Testimony of Dr. Norman A. Constantine

California State Assembly Health Committee, March 27, 2007

California State Senate Health Committee, June 27, 2007

AB629 (Sexual Health Education Accountability Act)

 

Good afternoon Madam Chair and committee members:

 

I am Dr. Norman Constantine, a senior scientist with the Public Health Institute, and clinical professor of community health and human development at the UC Berkeley School of Public Health. I am lead author of a series of reports titled “No Time for Complacency: Teen Births in California.” This series includes biannual analyses of costs to taxpayers and society of teen births and sexually transmitted infections among California youth. Our most recently published study analyses parent opinions on sex education policy in different parts of our state.

 

California is already a national beacon for effective teen pregnancy prevention policy and programs. Since 1991, we have led the nation in reducing our teen birth rate. Yet teen pregnancy is still a significant issue. This year we expect more than 50,000 births to teen girls – that’s 1 out of every 25 California girls, aged 15-19 years giving birth, in just one year. And after more than a decade of declines, the number of teens births in California began to rise again in 2004.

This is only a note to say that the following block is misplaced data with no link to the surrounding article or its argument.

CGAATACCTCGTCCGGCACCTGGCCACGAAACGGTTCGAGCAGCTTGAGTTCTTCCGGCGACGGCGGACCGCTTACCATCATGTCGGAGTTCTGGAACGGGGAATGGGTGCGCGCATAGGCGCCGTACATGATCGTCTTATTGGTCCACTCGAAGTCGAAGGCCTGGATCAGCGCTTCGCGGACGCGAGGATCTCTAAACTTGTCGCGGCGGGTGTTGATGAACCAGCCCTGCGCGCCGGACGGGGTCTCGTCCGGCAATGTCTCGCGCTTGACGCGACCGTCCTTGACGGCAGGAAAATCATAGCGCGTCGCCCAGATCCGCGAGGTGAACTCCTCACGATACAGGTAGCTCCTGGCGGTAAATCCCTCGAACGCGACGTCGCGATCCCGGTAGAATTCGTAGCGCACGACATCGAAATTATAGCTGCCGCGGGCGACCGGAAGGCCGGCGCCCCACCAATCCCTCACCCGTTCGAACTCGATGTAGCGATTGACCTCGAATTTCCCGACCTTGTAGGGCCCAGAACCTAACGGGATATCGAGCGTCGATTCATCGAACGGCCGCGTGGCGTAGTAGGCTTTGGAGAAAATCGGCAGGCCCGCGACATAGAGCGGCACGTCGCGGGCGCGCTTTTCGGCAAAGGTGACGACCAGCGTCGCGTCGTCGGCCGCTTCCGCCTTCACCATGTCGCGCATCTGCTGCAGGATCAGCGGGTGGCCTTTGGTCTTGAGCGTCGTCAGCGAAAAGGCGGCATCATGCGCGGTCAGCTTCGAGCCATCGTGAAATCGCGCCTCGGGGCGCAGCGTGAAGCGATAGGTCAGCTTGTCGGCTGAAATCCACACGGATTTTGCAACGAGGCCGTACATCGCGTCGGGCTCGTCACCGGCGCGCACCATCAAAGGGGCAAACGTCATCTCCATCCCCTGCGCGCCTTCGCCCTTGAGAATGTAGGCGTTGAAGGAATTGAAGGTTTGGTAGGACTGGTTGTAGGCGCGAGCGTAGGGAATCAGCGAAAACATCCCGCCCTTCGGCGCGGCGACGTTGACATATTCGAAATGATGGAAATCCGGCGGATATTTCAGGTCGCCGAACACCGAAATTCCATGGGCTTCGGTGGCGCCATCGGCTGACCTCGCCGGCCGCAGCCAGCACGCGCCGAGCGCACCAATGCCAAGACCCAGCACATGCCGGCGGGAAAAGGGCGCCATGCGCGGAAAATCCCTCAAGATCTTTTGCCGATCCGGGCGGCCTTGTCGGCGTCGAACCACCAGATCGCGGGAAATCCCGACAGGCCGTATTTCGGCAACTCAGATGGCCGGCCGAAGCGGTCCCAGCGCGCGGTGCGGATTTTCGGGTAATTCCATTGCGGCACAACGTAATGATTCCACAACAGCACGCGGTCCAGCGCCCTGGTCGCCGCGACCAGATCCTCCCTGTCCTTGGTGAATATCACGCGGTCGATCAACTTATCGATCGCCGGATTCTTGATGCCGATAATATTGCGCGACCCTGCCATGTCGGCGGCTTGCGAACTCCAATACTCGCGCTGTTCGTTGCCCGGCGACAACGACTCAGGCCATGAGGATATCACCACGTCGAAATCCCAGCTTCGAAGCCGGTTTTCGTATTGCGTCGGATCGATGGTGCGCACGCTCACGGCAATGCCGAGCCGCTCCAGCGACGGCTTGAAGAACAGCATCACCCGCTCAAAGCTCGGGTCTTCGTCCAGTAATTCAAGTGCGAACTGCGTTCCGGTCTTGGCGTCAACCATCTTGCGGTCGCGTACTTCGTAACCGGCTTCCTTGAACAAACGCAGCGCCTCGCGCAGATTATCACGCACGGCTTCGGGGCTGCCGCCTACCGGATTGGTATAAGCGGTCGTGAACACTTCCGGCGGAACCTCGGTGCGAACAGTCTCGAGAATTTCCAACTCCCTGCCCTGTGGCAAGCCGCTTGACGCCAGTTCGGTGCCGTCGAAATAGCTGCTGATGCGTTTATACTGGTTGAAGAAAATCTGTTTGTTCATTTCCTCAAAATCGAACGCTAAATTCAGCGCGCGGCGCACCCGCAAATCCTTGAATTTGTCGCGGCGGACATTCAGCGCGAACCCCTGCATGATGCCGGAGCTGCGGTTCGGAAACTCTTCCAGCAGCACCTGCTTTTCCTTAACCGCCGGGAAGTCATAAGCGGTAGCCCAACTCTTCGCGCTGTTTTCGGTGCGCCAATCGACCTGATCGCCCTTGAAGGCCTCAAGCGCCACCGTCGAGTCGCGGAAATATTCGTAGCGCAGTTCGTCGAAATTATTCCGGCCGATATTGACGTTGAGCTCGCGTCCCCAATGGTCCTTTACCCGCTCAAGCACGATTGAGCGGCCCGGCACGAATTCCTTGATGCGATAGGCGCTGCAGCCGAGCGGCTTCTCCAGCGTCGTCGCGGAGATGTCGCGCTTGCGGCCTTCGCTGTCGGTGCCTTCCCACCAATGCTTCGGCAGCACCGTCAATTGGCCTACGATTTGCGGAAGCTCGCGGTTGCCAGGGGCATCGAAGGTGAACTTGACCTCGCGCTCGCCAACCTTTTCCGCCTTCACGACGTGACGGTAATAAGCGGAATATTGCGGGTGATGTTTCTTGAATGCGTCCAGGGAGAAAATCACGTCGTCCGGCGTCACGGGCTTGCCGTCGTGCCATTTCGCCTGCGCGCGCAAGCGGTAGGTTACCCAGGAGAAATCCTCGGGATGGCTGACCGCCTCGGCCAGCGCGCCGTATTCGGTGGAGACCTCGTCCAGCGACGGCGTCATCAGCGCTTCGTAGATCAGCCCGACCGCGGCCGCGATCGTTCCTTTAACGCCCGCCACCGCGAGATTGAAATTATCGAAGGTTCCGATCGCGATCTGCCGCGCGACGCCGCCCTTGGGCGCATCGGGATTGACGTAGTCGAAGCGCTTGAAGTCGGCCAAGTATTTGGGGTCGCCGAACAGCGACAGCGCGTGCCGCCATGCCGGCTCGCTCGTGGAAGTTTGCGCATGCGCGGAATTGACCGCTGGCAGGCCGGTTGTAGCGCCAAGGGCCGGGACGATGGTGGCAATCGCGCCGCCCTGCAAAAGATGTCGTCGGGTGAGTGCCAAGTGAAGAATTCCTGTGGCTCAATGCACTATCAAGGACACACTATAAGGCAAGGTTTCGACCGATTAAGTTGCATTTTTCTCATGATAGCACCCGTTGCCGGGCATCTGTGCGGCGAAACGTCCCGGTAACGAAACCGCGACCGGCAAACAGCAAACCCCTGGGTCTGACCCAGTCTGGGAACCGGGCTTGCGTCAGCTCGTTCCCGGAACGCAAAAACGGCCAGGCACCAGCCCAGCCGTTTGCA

As we found in No Time for Complacency, teen births in California now cost taxpayers more than 1.5 billion dollars each year, while total societal costs reach 3.4 billion annually. We also calculate that newly acquired sexually transmitted infections among California youth each year incur over a billion dollars in medical costs alone.

 

Despite our progress, we can and must do better. The evidence is compelling that comprehensive, medically accurate sex education is an effective and responsible way of investing state funds. Our recently published statewide survey shows that parents in every region of the state overwhelming support comprehensive sex education. California’s Comprehensive Sexual Health and HIV Prevention Education Act was a big step forward. But, because it applies only to schools, more than $25 million annually of state-funded teen pregnancy prevention programs are still not accountable.

 

AB 629 will close this loophole by setting a minimal baseline of medical accuracy and completeness for these programs, while encouraging local program flexibility to meet their communities’ needs. With two out of every three teens having sexual intercourse before they leave high school, surely we cannot afford to promote ignorance.

 

On behalf of the Public Health Institute, I respectfully urge you to vote aye on AB 629.

 

Thank you.